Landmark Violence Against Women Act may expire while Congress tends to other business
A landmark federal law enacted 24 years ago to govern investigations and prosecutions of violent crimes against women is set to expire at the end of this month and Congress has little time to rush to its rescue.
The House plans to be in session only four days more before the Violence Against Women Act expires after Sept. 30, and lawmakers still have to pass a complex series of funding measures to avert a government shutdown when the new fiscal year starts Oct. 1.
Republican leaders are aware of the political risks of letting the popular act lapse weeks before the midterm elections. AshLee Strong, spokeswoman for House Speaker Paul D. Ryan of Wisconsin, said negotiations are underway between the House and Senate, and she was optimistic they would reach a resolution.
The law “will not lapse,” Strong said.
Rep. Elise Stefanik (R-N.Y.) filed legislation Thursday that would extend the current Violence Against Women Act for six months and give Congress more time to negotiate changes to it.
The only other pending measure to reauthorize the 1994 act was introduced by Rep. Sheila Jackson Lee (D-Texas) in late July, just before the House left for the August recess, and it hasn’t gone through the normal committee process. The bill’s 154 co-sponsors are all Democrats, indicating that it is unlikely to be the legislation that the Republican-controlled House would take up.
Pressure to reauthorize the law is building among rank-and-file Republicans. Late last week, 46 House Republicans urged Ryan and House Majority Leader Kevin McCarthy (R-Bakersfield) in a letter to hold a vote before the law expires.
Two-thirds of the Republican signers face particularly tough reelection races, including California Reps. Mimi Walters (Irvine), Jeff Denham (Turlock), David Valadao (Hanford) and Steve Knight (Palmdale).
Reauthorizing the law must compete for time with several major items left on the House agenda this month, including funding the government and passing a new farm bill.
Even if the House acts, the Senate must vote as well before it sends a bill to President Trump for his signature. Sen. Charles E. Grassley (R-Iowa), chairman of the Senate Judiciary Committee, said he couldn’t say where negotiations with the House stand.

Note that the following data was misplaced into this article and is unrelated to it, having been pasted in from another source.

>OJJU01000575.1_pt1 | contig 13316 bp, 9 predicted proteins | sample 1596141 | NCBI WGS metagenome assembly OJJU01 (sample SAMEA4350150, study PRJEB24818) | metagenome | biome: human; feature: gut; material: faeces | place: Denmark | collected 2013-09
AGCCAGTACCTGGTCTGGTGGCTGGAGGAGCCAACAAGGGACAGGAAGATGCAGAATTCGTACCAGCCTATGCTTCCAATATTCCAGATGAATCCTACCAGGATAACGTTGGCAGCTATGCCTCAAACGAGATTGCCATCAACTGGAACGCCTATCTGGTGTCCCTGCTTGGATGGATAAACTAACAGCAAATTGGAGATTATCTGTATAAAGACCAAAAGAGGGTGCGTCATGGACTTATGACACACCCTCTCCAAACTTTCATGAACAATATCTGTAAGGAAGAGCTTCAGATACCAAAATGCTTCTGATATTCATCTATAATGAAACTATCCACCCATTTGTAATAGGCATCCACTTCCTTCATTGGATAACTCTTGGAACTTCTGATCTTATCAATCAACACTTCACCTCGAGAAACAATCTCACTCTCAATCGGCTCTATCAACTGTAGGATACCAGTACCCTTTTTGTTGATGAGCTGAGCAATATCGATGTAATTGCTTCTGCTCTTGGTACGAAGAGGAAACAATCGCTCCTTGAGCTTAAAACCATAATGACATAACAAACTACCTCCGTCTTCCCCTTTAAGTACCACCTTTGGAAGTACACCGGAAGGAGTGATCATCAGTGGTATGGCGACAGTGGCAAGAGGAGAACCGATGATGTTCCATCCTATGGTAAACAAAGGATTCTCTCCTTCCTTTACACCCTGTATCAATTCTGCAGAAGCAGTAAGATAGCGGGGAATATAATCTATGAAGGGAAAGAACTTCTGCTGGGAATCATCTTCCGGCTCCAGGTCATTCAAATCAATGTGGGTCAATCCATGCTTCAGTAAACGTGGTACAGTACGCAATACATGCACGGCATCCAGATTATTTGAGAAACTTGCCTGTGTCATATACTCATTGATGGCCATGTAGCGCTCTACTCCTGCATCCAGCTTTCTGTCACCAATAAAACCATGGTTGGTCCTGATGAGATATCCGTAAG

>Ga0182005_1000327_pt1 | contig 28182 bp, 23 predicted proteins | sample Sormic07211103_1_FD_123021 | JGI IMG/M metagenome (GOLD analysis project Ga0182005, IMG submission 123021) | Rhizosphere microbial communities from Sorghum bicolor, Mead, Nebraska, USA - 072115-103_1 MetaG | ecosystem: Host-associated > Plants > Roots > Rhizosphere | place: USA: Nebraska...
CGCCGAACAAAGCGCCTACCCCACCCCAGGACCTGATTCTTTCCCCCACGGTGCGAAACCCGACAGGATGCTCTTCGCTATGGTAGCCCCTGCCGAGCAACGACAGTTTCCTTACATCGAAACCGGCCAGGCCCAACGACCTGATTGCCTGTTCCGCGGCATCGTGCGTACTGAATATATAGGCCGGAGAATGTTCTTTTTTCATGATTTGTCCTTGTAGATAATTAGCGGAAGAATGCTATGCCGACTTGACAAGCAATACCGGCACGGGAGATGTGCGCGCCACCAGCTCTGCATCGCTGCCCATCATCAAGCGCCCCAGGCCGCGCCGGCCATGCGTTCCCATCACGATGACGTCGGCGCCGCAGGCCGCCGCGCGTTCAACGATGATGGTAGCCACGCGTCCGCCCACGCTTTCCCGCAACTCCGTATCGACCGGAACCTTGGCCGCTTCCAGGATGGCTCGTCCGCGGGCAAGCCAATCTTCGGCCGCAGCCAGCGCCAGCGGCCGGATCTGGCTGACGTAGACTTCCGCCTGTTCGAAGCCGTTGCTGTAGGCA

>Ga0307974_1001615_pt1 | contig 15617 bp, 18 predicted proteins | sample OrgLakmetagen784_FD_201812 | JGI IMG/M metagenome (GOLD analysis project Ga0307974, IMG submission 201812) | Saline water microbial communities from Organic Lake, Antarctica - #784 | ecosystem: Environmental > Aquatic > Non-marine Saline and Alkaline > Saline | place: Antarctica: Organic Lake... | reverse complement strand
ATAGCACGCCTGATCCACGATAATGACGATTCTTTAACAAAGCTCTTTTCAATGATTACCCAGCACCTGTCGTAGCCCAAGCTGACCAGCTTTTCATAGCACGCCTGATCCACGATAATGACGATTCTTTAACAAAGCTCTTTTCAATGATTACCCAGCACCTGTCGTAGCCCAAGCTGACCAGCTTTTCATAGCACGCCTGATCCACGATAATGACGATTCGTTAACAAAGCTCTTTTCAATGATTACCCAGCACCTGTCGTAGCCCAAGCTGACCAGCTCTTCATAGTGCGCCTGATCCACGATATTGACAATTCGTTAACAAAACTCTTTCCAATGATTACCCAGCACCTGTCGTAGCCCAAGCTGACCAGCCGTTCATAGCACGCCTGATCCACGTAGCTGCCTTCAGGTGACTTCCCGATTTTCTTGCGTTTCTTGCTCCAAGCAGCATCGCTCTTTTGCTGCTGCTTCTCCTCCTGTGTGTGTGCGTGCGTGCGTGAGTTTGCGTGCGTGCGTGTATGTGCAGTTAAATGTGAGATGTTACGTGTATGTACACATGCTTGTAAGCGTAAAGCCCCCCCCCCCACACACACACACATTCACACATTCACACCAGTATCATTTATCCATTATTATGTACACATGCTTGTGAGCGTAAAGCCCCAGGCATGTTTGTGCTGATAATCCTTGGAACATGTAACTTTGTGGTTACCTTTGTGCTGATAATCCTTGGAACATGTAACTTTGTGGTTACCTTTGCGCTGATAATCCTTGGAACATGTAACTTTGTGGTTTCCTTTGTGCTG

“It’s mixed up with three or four other bills that we’re trying to reach agreements on,” Grassley said.
Signed by President Clinton on Sept. 13, 1994, and championed by former Vice President Joe Biden, who was then the Senate Judiciary Committee chairman, the Violence Against Women Act has been reauthorized three times.
The law expired once in 2011 for two years due to Republican objections that it was being expanded to protect immigrants in the country illegally, Native Americans and LGBTQ people. Congress and President Obama reached agreement on an extension in 2013.
The act provides federal grants for local advocacy groups who work with domestic violence survivors and it toughened federal charges for abusers.
Under Jackson Lee’s bill, the law would expand to allow law enforcement officials to remove weapons from domestic abusers who are not legally allowed to own them. It also would significantly increase funding for rape crisis centers.
Despite the absence of Republican support for her bill, Jackson Lee said she hopes it will be considered a starting point for the discussion.
“We have a good bill. We believe in cooperation and we’re willing to engage,” she said. “But we also know that we have victims that cannot wait any longer and that should be the litmus test for Republicans.”
House Minority Leader Nancy Pelosi (D-San Francisco) urged Republicans to take up the Jackson Lee bill quickly rather than try to pass a new tax cuts package, which the Senate is unlikely to pass.
“If the House GOP can make time to vote on yet another GOP tax scam for the rich, they must not leave Washington at the end of September without having passed this vital VAWA reauthorization into law,” she said in a statement.
Follow @sarahdwire on Twitter
1:25 p.m.: This story was updated with a new proposal to reauthorize the law for six months.
This article was originally published at 12:35 p.m.
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